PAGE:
My love affair with the radio

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    Choosing a favorite medium – in my personal experience – can be quite difficult. But radio, as a medium that can transcend the visual, fascinates me the most.

    As with comics, you can do practically anything with the form; both are reliant upon active participation, and sometimes even, imagination.

    Taken at its purest, radio should be theatre of the mind, and can also be a time machine – a simple song can send you spiraling back weeks, months, even decades to the time (and place) you first heard it. Gen Xers are pretty much at the end of this tradition. Today’s up-and-coming generation will not quite have these connections with the original music box.

    For them, radio is a wireless experience; freeform, unprogrammed, uncensored, uninterrupted – it happens inside their heads. Earbuds have become a kind of altar, a fortress of solitude, if you will…

    The average radio listener is typically in search of music or news; true, a few may enjoy talk radio. But if you’re seeking something out of the ordinary, an experience that blends music, talk, narrative, fiction, reportage, or comedy, then you’ll be in search of compelling radio. And by compelling, I mean that it is challenging on some level. It relies on your complete immersion.

    Public Radio International and WBEZ’s “This American Life” represents to my mind, the best the medium has to offer.

    What makes it compelling?

    Simply, it applies all the tools of the medium: sound effects, music, narrative structure, interesting characters, and best of all, it’s real. Real people. Funny stories. Sad stories. Fictional excerpts. It’s a palette cleanser in the best sense of the word. (You’ll find episodes of “This American Life” on WDET 101.9).

    You want to get behind the scenes, personal, intimate interviews with authors, filmmakers, politicians, Nobel and Pulitzer Prize winners? Try “Fresh Air” with Terry Gross.

    Now, before this starts to sound like an advertisement for public radio (it’s not), you should know that some of the best and most innovative radio is occurring daily not only on public radio stations across the country, but college radio, and of course, Internet radio.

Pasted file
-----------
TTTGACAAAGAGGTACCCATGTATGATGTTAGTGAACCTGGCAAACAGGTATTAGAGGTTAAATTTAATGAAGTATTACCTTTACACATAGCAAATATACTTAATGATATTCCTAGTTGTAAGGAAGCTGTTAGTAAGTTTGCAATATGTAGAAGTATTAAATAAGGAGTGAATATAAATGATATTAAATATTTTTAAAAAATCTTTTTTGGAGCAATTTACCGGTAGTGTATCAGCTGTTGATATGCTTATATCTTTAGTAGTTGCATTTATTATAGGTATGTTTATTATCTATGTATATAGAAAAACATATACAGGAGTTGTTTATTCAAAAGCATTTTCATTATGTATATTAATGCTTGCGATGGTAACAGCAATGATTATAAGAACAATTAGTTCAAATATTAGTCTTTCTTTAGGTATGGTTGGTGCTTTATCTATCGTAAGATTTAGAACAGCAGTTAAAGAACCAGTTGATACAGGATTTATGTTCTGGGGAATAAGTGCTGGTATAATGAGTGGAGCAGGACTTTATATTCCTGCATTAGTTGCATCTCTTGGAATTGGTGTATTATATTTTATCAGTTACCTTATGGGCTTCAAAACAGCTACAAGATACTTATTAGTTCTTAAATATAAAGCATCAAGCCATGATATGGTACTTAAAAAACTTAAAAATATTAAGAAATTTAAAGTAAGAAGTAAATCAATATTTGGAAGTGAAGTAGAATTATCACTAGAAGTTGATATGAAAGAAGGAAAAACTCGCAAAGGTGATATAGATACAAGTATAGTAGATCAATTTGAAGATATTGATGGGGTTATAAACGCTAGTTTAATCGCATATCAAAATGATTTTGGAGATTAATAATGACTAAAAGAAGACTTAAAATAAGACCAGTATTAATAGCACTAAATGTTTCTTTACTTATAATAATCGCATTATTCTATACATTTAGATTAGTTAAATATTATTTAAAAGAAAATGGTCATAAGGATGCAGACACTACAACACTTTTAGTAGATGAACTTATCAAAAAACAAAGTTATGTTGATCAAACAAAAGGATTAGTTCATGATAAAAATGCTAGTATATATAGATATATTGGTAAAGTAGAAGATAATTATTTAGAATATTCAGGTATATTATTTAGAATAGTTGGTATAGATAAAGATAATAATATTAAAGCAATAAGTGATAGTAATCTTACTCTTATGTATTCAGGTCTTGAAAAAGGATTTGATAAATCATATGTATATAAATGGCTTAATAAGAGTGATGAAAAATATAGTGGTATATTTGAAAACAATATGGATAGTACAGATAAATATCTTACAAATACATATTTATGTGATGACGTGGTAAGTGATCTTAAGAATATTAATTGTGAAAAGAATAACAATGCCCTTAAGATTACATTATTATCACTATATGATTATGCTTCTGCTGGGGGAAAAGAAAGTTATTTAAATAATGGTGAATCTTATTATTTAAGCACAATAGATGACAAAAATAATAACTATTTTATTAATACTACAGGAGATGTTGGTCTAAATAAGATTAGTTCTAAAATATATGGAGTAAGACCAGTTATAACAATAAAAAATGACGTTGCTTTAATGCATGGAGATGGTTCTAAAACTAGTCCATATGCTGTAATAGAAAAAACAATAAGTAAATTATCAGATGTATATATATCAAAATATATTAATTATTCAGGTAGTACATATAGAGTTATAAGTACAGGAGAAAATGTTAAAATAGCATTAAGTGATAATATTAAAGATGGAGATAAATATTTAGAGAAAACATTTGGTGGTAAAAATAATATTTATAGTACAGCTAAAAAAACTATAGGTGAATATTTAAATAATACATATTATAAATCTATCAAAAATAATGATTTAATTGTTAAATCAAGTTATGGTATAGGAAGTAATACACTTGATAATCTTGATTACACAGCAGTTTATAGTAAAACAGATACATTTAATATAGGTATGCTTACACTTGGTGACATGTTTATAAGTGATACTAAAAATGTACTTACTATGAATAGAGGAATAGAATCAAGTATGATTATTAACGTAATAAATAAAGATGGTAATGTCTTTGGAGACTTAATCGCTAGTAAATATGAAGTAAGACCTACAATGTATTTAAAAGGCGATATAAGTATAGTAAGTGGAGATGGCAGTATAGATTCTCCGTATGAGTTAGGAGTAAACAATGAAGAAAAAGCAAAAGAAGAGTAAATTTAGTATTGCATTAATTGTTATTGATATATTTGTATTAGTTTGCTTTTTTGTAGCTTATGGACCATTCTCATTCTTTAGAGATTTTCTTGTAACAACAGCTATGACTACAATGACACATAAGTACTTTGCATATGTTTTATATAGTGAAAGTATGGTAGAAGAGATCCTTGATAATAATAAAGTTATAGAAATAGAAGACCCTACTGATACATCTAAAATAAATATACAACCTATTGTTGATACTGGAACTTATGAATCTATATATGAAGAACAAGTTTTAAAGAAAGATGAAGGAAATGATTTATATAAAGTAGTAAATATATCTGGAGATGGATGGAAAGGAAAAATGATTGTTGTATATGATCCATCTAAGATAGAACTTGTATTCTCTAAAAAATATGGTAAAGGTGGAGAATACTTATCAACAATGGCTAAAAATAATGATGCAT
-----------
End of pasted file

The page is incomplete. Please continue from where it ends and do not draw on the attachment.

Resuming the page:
Terrestrial radio – as it’s called these days – has now become a pathetic wasteland of too much “big business” and not enough creativity. Every station is a clone of another station and the playlists are indistinguishable from one another.
    Format, formula, pass the scissors and…cut.

    Enter satellite radio and, yes, Howard Stern.

    Stern brought a lot of innovation when he first launched his show on Sirius (now Sirius XM). Some of his ideas included comedic sketches, journalism, rotating disc jockeys, dramedy, all programmed on two stations devoted to Stern material.

    Try to forget the image you have of Stern’s raunchy persona and listen in on some of his interviews; his riffs on popular culture; his exploration of celebrities from an insider’s perspective – that’s the real and compelling Howard Stern; the Howard Stern I enjoy listening to.

    There’s Sirius XM’s Book Radio and Radio Classics (featuring the Golden Age of Radio) and several comedy stations, providing standup excerpts from family-friendly to adult fare.

    Audio books, live concerts, dramatic performances, “real” disc jockeys who actually select the music you’re listening to, radio dramas, audio documentaries. It’s all there (however fragmented), on the Internet and via satellites that orbit the Earth.

    And let’s not speak too boldly of HD radio. There’s a strong possibility it will go the way of HD DVD (thoroughly defeated by Blu-ray). The HD model is too similar to the satellite one, and although there’s no monthly fee, you do have to pay for a receiver.

    Thanks to 3G and Wi-Fi enabled devices, through Internet radio you can listen to German radio, British, Japan, Australia, or others, transporting you across the world.

    Many have touted the intimacy of the medium, and there is some truth to this. Where movies are generally best enjoyed as a communal experience, radio is perhaps best enjoyed alone.

    I love radio. I love its potential. It can do pretty much anything your HD TV does but without the expense and the barrage of images.
    Radio doesn’t just have to be music and news.

    We must reach a point where listening becomes a two-way experience.

    Demand something better from your local radio stations, and maybe, the future will find you, its majestic sound, opening your mind’s eye.

    Send your comments, suggestions and submissions for “Technology” to cfortune@michronicle.com.

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